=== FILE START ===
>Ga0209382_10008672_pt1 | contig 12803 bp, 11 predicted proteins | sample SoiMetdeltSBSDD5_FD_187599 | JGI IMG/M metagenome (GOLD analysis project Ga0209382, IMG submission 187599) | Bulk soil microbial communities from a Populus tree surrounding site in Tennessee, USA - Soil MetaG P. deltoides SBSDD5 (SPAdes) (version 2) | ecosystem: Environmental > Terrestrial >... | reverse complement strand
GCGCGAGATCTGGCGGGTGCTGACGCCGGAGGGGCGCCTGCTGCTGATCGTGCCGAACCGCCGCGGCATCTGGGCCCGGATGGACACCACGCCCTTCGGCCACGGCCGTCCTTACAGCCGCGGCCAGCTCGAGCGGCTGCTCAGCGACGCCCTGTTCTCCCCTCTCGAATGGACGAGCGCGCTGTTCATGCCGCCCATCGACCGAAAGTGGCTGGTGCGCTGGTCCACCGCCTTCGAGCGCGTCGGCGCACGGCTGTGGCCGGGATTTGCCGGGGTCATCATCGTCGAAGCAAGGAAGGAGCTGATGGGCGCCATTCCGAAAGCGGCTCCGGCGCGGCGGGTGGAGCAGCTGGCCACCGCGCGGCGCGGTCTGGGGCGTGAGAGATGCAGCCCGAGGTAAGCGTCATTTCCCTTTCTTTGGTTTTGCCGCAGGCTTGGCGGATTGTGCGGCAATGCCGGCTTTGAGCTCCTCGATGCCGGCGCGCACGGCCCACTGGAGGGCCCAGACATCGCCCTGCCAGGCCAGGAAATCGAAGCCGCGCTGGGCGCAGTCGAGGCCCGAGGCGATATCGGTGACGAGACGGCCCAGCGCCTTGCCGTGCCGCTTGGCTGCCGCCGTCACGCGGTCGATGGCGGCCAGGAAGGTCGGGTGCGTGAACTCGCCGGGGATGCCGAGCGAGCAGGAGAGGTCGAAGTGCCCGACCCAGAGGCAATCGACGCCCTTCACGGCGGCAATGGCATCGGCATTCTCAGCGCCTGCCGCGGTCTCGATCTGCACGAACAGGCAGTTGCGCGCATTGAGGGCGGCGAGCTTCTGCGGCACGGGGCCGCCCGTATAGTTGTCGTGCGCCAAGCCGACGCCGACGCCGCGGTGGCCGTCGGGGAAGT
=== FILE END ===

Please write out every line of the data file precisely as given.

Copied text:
>Ga0209382_10008672_pt1 | contig 12803 bp, 11 predicted proteins | sample SoiMetdeltSBSDD5_FD_187599 | JGI IMG/M metagenome (GOLD analysis project Ga0209382, IMG submission 187599) | Bulk soil microbial communities from a Populus tree surrounding site in Tennessee, USA - Soil MetaG P. deltoides SBSDD5 (SPAdes) (version 2) | ecosystem: Environmental > Terrestrial >... | reverse complement strand
GCGCGAGATCTGGCGGGTGCTGACGCCGGAGGGGCGCCTGCTGCTGATCGTGCCGAACCGCCGCGGCATCTGGGCCCGGATGGACACCACGCCCTTCGGCCACGGCCGTCCTTACAGCCGCGGCCAGCTCGAGCGGCTGCTCAGCGACGCCCTGTTCTCCCCTCTCGAATGGACGAGCGCGCTGTTCATGCCGCCCATCGACCGAAAGTGGCTGGTGCGCTGGTCCACCGCCTTCGAGCGCGTCGGCGCACGGCTGTGGCCGGGATTTGCCGGGGTCATCATCGTCGAAGCAAGGAAGGAGCTGATGGGCGCCATTCCGAAAGCGGCTCCGGCGCGGCGGGTGGAGCAGCTGGCCACCGCGCGGCGCGGTCTGGGGCGTGAGAGATGCAGCCCGAGGTAAGCGTCATTTCCCTTTCTTTGGTTTTGCCGCAGGCTTGGCGGATTGTGCGGCAATGCCGGCTTTGAGCTCCTCGATGCCGGCGCGCACGGCCCACTGGAGGGCCCAGACATCGCCCTGCCAGGCCAGGAAATCGAAGCCGCGCTGGGCGCAGTCGAGGCCCGAGGCGATATCGGTGACGAGACGGCCCAGCGCCTTGCCGTGCCGCTTGGCTGCCGCCGTCACGCGGTCGATGGCGGCCAGGAAGGTCGGGTGCGTGAACTCGCCGGGGATGCCGAGCGAGCAGGAGAGGTCGAAGTGCCCGACCCAGAGGCAATCGACGCCCTTCACGGCGGCAATGGCATCGGCATTCTCAGCGCCTGCCGCGGTCTCGATCTGCACGAACAGGCAGTTGCGCGCATTGAGGGCGGCGAGCTTCTGCGGCACGGGGCCGCCCGTATAGTTGTCGTGCGCCAAGCCGACGCCGACGCCGCGGTGGCCGTCGGGGAAGT